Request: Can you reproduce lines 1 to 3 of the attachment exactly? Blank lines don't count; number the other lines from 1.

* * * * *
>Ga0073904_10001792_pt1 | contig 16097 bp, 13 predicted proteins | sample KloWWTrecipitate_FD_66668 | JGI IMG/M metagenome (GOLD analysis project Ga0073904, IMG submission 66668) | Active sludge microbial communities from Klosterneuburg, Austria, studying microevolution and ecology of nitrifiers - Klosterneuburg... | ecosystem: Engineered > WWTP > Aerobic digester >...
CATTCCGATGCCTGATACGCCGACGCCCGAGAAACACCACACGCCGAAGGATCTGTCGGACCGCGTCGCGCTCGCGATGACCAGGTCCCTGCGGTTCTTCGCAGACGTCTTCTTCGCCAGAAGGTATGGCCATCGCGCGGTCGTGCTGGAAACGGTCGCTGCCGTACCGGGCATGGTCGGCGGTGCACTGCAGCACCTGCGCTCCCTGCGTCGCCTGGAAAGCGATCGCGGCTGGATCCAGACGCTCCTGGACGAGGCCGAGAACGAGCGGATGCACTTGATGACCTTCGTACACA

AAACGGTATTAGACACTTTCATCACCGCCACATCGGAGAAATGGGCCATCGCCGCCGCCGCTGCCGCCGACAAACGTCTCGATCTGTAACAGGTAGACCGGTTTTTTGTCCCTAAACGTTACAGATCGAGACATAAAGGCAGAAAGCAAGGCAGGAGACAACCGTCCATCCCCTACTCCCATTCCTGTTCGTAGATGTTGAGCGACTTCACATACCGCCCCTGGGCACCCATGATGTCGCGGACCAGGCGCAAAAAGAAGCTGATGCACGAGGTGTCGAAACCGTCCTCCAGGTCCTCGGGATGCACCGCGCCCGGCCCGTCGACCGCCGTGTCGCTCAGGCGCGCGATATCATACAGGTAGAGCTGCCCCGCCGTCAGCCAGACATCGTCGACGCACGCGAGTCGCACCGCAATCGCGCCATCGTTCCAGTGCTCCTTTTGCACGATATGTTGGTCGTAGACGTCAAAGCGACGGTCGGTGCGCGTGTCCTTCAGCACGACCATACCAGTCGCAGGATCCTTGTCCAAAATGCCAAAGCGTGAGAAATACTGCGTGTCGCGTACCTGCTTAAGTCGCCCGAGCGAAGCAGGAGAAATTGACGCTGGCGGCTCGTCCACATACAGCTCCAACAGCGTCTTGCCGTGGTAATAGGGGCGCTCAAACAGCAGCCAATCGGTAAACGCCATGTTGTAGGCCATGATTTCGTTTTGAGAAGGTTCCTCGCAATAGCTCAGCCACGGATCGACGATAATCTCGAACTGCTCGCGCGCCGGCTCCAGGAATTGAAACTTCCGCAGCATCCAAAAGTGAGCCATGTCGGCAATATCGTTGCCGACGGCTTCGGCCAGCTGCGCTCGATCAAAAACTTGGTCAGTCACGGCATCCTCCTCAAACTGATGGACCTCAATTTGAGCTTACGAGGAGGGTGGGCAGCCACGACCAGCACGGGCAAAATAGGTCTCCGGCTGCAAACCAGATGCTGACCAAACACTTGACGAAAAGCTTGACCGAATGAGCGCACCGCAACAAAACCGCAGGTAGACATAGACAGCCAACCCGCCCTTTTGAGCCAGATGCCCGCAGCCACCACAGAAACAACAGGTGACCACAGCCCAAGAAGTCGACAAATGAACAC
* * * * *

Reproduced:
>Ga0073904_10001792_pt1 | contig 16097 bp, 13 predicted proteins | sample KloWWTrecipitate_FD_66668 | JGI IMG/M metagenome (GOLD analysis project Ga0073904, IMG submission 66668) | Active sludge microbial communities from Klosterneuburg, Austria, studying microevolution and ecology of nitrifiers - Klosterneuburg... | ecosystem: Engineered > WWTP > Aerobic digester >...
CATTCCGATGCCTGATACGCCGACGCCCGAGAAACACCACACGCCGAAGGATCTGTCGGACCGCGTCGCGCTCGCGATGACCAGGTCCCTGCGGTTCTTCGCAGACGTCTTCTTCGCCAGAAGGTATGGCCATCGCGCGGTCGTGCTGGAAACGGTCGCTGCCGTACCGGGCATGGTCGGCGGTGCACTGCAGCACCTGCGCTCCCTGCGTCGCCTGGAAAGCGATCGCGGCTGGATCCAGACGCTCCTGGACGAGGCCGAGAACGAGCGGATGCACTTGATGACCTTCGTACACA

AAACGGTATTAGACACTTTCATCACCGCCACATCGGAGAAATGGGCCATCGCCGCCGCCGCTGCCGCCGACAAACGTCTCGATCTGTAACAGGTAGACCGGTTTTTTGTCCCTAAACGTTACAGATCGAGACATAAAGGCAGAAAGCAAGGCAGGAGACAACCGTCCATCCCCTACTCCCATTCCTGTTCGTAGATGTTGAGCGACTTCACATACCGCCCCTGGGCACCCATGATGTCGCGGACCAGGCGCAAAAAGAAGCTGATGCACGAGGTGTCGAAACCGTCCTCCAGGTCCTCGGGATGCACCGCGCCCGGCCCGTCGACCGCCGTGTCGCTCAGGCGCGCGATATCATACAGGTAGAGCTGCCCCGCCGTCAGCCAGACATCGTCGACGCACGCGAGTCGCACCGCAATCGCGCCATCGTTCCAGTGCTCCTTTTGCACGATATGTTGGTCGTAGACGTCAAAGCGACGGTCGGTGCGCGTGTCCTTCAGCACGACCATACCAGTCGCAGGATCCTTGTCCAAAATGCCAAAGCGTGAGAAATACTGCGTGTCGCGTACCTGCTTAAGTCGCCCGAGCGAAGCAGGAGAAATTGACGCTGGCGGCTCGTCCACATACAGCTCCAACAGCGTCTTGCCGTGGTAATAGGGGCGCTCAAACAGCAGCCAATCGGTAAACGCCATGTTGTAGGCCATGATTTCGTTTTGAGAAGGTTCCTCGCAATAGCTCAGCCACGGATCGACGATAATCTCGAACTGCTCGCGCGCCGGCTCCAGGAATTGAAACTTCCGCAGCATCCAAAAGTGAGCCATGTCGGCAATATCGTTGCCGACGGCTTCGGCCAGCTGCGCTCGATCAAAAACTTGGTCAGTCACGGCATCCTCCTCAAACTGATGGACCTCAATTTGAGCTTACGAGGAGGGTGGGCAGCCACGACCAGCACGGGCAAAATAGGTCTCCGGCTGCAAACCAGATGCTGACCAAACACTTGACGAAAAGCTTGACCGAATGAGCGCACCGCAACAAAACCGCAGGTAGACATAGACAGCCAACCCGCCCTTTTGAGCCAGATGCCCGCAGCCACCACAGAAACAACAGGTGACCACAGCCCAAGAAGTCGACAAATGAACAC